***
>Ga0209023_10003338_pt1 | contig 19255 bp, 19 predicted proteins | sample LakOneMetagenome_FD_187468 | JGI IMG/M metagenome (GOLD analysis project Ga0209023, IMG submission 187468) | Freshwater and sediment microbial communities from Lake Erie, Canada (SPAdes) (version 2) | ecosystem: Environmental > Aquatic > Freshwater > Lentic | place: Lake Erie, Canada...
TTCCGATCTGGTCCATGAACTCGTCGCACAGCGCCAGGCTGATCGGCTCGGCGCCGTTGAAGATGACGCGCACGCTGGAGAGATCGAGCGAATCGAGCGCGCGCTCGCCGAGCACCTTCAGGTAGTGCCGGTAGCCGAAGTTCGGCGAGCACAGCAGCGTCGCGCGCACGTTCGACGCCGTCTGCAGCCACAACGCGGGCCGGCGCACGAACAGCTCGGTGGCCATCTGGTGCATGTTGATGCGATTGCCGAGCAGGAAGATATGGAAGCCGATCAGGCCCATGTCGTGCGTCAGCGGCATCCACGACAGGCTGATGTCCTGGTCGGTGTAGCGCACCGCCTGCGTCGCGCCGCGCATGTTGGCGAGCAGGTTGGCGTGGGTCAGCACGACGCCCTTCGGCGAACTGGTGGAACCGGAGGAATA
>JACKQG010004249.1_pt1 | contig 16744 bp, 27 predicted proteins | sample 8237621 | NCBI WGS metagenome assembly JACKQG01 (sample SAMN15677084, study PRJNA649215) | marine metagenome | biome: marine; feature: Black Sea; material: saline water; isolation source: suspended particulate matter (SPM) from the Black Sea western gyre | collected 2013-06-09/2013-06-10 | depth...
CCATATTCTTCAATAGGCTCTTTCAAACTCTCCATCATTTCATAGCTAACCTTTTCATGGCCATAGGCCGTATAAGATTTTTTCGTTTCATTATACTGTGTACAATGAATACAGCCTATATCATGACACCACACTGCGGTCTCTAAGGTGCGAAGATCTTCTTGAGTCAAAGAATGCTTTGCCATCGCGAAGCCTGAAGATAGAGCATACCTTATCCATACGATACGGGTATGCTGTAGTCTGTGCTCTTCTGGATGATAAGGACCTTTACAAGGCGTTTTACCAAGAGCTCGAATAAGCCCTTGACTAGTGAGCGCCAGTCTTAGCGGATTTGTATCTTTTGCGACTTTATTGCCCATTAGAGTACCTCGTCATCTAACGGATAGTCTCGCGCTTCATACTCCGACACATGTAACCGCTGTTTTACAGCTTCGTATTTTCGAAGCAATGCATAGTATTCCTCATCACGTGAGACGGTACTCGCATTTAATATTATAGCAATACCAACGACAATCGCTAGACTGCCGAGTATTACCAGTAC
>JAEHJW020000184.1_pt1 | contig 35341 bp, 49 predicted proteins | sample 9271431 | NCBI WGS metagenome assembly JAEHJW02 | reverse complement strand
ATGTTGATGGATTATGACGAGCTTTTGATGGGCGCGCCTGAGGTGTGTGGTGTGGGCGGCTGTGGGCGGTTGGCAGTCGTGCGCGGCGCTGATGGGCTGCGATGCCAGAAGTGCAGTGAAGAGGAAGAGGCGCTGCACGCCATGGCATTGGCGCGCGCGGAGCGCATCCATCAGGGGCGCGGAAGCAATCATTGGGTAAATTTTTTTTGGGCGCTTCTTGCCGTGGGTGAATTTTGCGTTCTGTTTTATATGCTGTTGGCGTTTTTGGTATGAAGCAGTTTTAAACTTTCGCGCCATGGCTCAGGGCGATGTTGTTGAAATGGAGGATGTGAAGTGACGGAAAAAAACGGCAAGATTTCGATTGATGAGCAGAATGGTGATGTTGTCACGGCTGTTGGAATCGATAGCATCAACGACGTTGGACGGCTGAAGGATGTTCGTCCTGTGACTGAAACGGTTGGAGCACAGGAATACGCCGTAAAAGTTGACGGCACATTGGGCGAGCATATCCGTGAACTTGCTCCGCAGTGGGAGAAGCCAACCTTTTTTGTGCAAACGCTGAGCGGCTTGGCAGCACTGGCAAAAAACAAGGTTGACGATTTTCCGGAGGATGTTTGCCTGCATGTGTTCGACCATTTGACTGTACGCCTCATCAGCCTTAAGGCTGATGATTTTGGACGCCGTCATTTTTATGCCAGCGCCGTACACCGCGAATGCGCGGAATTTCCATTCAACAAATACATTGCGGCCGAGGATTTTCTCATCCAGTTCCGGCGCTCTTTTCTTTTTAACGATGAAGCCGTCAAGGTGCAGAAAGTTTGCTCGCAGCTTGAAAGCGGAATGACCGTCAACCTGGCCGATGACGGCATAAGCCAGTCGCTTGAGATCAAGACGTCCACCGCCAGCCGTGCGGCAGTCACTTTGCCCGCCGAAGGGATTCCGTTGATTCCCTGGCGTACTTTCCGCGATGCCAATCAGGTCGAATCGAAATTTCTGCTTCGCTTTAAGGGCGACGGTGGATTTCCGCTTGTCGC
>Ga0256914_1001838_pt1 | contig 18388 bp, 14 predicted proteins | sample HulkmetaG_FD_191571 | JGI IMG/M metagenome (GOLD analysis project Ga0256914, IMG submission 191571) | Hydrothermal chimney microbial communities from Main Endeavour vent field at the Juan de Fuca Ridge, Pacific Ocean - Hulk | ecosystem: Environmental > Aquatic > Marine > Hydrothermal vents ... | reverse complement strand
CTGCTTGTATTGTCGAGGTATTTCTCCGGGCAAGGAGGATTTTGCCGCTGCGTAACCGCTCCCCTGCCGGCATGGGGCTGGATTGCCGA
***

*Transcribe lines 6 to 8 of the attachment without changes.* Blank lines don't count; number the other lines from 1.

ATGTTGATGGATTATGACGAGCTTTTGATGGGCGCGCCTGAGGTGTGTGGTGTGGGCGGCTGTGGGCGGTTGGCAGTCGTGCGCGGCGCTGATGGGCTGCGATGCCAGAAGTGCAGTGAAGAGGAAGAGGCGCTGCACGCCATGGCATTGGCGCGCGCGGAGCGCATCCATCAGGGGCGCGGAAGCAATCATTGGGTAAATTTTTTTTGGGCGCTTCTTGCCGTGGGTGAATTTTGCGTTCTGTTTTATATGCTGTTGGCGTTTTTGGTATGAAGCAGTTTTAAACTTTCGCGCCATGGCTCAGGGCGATGTTGTTGAAATGGAGGATGTGAAGTGACGGAAAAAAACGGCAAGATTTCGATTGATGAGCAGAATGGTGATGTTGTCACGGCTGTTGGAATCGATAGCATCAACGACGTTGGACGGCTGAAGGATGTTCGTCCTGTGACTGAAACGGTTGGAGCACAGGAATACGCCGTAAAAGTTGACGGCACATTGGGCGAGCATATCCGTGAACTTGCTCCGCAGTGGGAGAAGCCAACCTTTTTTGTGCAAACGCTGAGCGGCTTGGCAGCACTGGCAAAAAACAAGGTTGACGATTTTCCGGAGGATGTTTGCCTGCATGTGTTCGACCATTTGACTGTACGCCTCATCAGCCTTAAGGCTGATGATTTTGGACGCCGTCATTTTTATGCCAGCGCCGTACACCGCGAATGCGCGGAATTTCCATTCAACAAATACATTGCGGCCGAGGATTTTCTCATCCAGTTCCGGCGCTCTTTTCTTTTTAACGATGAAGCCGTCAAGGTGCAGAAAGTTTGCTCGCAGCTTGAAAGCGGAATGACCGTCAACCTGGCCGATGACGGCATAAGCCAGTCGCTTGAGATCAAGACGTCCACCGCCAGCCGTGCGGCAGTCACTTTGCCCGCCGAAGGGATTCCGTTGATTCCCTGGCGTACTTTCCGCGATGCCAATCAGGTCGAATCGAAATTTCTGCTTCGCTTTAAGGGCGACGGTGGATTTCCGCTTGTCGC
>Ga0256914_1001838_pt1 | contig 18388 bp, 14 predicted proteins | sample HulkmetaG_FD_191571 | JGI IMG/M metagenome (GOLD analysis project Ga0256914, IMG submission 191571) | Hydrothermal chimney microbial communities from Main Endeavour vent field at the Juan de Fuca Ridge, Pacific Ocean - Hulk | ecosystem: Environmental > Aquatic > Marine > Hydrothermal vents ... | reverse complement strand
CTGCTTGTATTGTCGAGGTATTTCTCCGGGCAAGGAGGATTTTGCCGCTGCGTAACCGCTCCCCTGCCGGCATGGGGCTGGATTGCCGA